English expat Akeelah Kuraishi has an impressive resume: digital advertising and sales at companies such as Univision, Buzzfeed and even Myspace.
The Myspace job was back when the social media site "was still cool," she points while laughing over a glass of sparkling water at a Tampa coffee shop.
Kuraishi had just finished up a day at the Glazer Children's Museum downtown — a new part of her job that's nothing like the decade she spent climbing corporate ladders.
She's the co-founder of Little Global Citizens, a monthly subscription box company she started with her husband, Tim Minnick, and runs out of her home near Anna Maria Island to teach children about other cultures.
The Tampa Bay Times sat down with Kuraishi, a mother two young boys, to chat about what it's like running a budding business and a new partnership with the Glazer Children's Museum. The conversation has been edited for clarity and length.
What spurred the creation of Little Global Citizens to begin with?
My husband and I took 13 months off of our corporate careers when we lived in Chicago. We rented our house out, quit our jobs and went backpacking around the world on a one-way ticket to Beijing.
What we came away after traveling was that people aren't just kind and generous and hospitable everywhere we went, but it was really an overwhelming sense of, they're all just like us. People have the same aspirations for themselves, their families and their children that we have.
With globalization (growing) as fast as it is, our kids are going to be growing up in a really tightly connected world. So I want to be very intentional about what I teach my children… So I thought, Why don't I do this? I can do it for my children and I can do it for children all around the country.
Why is it important children become global citizens?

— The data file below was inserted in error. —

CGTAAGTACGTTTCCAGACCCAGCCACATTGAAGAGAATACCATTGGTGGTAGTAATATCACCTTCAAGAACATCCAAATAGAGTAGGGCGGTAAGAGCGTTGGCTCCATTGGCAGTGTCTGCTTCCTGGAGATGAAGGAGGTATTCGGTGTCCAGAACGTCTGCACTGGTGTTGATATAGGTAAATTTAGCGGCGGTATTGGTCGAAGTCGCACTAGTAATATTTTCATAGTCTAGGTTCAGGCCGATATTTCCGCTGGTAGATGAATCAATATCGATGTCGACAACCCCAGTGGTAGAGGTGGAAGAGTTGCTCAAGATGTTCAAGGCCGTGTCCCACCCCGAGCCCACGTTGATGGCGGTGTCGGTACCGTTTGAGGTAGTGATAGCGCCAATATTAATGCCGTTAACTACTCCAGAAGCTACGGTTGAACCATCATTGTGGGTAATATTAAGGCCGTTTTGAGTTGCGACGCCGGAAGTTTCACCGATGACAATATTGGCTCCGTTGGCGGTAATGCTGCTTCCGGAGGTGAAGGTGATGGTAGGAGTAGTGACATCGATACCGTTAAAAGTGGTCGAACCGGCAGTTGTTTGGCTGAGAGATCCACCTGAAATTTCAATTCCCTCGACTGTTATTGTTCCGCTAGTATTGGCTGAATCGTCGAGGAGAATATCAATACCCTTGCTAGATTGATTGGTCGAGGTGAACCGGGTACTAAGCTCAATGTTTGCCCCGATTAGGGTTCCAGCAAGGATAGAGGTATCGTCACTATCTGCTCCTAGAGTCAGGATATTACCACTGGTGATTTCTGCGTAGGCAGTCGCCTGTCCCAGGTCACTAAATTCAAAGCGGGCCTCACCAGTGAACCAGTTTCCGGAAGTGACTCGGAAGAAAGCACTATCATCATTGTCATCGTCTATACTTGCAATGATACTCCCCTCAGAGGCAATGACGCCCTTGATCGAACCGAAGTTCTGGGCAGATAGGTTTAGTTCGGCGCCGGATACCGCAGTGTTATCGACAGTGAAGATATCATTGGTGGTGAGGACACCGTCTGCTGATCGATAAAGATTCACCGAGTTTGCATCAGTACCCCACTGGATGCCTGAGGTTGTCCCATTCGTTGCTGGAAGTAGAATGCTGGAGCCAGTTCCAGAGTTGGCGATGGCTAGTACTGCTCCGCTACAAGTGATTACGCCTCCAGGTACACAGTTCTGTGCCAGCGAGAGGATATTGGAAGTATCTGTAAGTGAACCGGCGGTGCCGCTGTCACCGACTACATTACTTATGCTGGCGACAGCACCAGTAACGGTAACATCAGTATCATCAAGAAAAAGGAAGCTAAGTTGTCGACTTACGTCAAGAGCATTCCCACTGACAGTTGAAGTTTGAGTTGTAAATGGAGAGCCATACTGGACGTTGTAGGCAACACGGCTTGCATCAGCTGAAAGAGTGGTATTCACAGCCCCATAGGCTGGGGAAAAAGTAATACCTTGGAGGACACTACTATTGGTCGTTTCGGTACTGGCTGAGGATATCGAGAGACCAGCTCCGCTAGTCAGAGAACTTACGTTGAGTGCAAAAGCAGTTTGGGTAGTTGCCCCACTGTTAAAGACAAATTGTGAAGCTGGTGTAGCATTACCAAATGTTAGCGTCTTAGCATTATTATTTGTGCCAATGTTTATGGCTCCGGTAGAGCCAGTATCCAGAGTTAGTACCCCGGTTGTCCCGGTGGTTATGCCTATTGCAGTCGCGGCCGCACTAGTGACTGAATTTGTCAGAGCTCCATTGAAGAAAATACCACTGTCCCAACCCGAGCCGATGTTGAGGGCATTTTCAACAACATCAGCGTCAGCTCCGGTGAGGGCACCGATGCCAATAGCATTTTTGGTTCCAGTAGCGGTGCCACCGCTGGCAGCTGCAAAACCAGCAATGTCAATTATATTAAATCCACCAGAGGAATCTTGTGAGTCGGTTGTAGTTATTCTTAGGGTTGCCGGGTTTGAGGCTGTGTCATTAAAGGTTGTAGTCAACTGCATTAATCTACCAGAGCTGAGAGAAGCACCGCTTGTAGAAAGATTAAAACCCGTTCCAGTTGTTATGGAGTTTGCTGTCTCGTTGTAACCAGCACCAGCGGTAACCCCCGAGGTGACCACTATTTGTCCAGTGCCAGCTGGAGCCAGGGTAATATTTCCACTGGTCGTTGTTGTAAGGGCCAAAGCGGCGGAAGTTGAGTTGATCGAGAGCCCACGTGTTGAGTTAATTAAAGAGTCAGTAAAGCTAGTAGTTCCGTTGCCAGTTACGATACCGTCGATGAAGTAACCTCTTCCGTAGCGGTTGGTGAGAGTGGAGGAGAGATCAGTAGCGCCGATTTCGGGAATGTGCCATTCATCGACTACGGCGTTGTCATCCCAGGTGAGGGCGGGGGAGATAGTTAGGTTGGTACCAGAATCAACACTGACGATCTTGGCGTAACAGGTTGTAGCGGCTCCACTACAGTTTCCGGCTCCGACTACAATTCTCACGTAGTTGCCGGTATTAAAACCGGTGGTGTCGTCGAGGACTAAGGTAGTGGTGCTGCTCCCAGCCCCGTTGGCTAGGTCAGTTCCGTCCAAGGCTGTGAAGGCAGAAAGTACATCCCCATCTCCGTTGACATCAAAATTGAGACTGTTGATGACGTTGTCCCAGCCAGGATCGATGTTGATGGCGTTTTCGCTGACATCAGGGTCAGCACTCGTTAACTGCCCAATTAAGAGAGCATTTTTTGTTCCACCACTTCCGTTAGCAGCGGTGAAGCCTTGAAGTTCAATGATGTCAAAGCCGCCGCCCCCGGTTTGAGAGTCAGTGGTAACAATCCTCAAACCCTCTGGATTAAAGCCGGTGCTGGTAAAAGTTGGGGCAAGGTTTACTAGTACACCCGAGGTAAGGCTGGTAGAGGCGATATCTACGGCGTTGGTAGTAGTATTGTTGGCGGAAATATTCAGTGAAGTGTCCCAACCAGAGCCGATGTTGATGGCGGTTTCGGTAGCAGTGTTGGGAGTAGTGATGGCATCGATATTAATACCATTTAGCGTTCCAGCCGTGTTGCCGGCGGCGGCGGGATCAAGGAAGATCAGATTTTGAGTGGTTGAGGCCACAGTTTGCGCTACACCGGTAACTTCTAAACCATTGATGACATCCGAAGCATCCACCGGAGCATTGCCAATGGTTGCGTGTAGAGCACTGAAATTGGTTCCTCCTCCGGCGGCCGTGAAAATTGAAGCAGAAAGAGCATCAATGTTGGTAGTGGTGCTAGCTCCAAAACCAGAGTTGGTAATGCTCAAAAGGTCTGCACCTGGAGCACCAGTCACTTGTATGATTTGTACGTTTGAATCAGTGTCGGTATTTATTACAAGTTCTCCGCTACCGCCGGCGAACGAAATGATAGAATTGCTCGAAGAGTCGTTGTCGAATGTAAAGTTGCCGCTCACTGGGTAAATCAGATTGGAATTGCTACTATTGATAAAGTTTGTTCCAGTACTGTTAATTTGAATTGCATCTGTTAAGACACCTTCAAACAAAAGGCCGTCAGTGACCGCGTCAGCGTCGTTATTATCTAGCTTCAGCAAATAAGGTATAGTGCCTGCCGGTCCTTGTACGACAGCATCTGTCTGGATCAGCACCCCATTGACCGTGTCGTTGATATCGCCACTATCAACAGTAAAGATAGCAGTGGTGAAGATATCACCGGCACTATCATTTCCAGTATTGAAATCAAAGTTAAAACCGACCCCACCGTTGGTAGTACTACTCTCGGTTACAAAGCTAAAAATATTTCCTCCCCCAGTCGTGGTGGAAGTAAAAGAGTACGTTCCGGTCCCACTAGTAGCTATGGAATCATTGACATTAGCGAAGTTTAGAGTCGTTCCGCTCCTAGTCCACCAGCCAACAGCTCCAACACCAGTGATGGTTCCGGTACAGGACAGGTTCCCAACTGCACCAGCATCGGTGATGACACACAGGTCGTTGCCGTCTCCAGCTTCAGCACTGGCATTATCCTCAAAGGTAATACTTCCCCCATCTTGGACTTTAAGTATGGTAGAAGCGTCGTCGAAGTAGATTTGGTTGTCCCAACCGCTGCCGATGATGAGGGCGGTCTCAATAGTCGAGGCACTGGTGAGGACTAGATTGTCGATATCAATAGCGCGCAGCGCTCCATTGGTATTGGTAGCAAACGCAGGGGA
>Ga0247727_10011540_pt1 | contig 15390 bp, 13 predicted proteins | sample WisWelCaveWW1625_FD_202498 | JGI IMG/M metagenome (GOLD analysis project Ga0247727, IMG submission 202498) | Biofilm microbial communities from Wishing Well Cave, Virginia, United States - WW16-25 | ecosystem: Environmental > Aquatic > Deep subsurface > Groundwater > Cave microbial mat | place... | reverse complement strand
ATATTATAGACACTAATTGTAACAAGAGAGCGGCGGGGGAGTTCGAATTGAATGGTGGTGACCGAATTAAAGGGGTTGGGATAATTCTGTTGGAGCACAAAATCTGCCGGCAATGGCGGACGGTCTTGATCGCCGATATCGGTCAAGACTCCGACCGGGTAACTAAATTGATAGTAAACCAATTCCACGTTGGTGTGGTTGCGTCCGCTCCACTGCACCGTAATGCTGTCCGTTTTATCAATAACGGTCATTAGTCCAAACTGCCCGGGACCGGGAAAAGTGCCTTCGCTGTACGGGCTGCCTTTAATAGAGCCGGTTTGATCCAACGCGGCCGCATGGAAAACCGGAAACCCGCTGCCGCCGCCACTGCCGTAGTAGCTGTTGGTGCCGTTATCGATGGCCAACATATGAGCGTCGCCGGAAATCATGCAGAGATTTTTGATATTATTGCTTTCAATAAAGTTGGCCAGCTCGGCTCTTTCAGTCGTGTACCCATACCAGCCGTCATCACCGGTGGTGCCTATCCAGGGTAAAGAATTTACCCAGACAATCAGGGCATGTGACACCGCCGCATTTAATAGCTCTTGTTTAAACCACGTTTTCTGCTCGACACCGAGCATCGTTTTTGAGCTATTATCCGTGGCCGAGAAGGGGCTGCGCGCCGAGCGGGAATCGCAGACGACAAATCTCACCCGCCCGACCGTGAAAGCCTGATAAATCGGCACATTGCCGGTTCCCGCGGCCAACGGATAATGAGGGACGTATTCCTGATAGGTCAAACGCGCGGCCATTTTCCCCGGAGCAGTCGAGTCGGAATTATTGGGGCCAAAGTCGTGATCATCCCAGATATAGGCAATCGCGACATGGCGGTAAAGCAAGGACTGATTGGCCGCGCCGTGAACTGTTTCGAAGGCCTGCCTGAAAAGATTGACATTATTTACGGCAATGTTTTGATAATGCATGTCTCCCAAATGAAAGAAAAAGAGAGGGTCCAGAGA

There's quite a bit of research and talk lately from global leaders and CEOs about how empathy, emotional intelligence and global awareness are some of the most important things kids need to be learning. And it's not something the majority of schools focus on.
The first thing the child sees when they open the box is a children's guide to the country. It's their welcome to the country and it's written from the perspective of a child from that country. It's designed and written to make kids see themselves and the similarities to a child in Kenya, a child in Peru, and to start to get an understanding of the differences.
Why is it different to live in Peru? Why is it different to live in Kenya?
What else is inside this box?
A beautiful book about or from that country, craft activities that are most important in the culture, cultural games, folk games, traditional games and a souvenir… then a dinner party theme night (instructions). It's a full box jam-packed with activities.
Subscription boxes are a huge industry these days. Did that play into your decision to enter the market?
It was almost serendipitous. I was not a subscription box consumer myself. It just seemed like the most natural way to have this ongoing relationship with kids. Once we started ideating and fleshing out the concept is when I looked into the subscription box and really realized that it is the fastest growing industry in the United States right now.
It was a really natural way to teach kids about new countries rather than, "Oh, I see the subscription box industry is moving really fast and I just want to get into it."
So how do the boxes play into your new partnership with the Glazers Children's Museum?
The Glazers (Museum) is one of 20 percent of children museums in the country that have a focus on global awareness and diversity.
So in their Global Cafe we are doing programming every Wednesday in the morning and afternoon that sync up with us and align with the box. So this month is Australia. We did story time this afternoon and unveiled the box and the kids got to dive in.
We did a taste of Australia and ate Vegemite sandwiches — some kids loved and some hated it.
Every Wednesday in September we will have crafts or stories about Australia and I'll have the first Wednesday of month so the kids can take a box home and do a deeper dive.
You can get Little Global Citizen boxes on its website for $38.95 per month. There are also bi-monthly, three-month and annual options. There's even "add-on" packs for $10 siblings to ensure each child gets access to his or her own set of crafts and souvenirs.
Kuraishi packs and ships the boxes herself from her home.
Contact Sara DiNatale at firstname.lastname@example.org. Follow @sara_dinatale.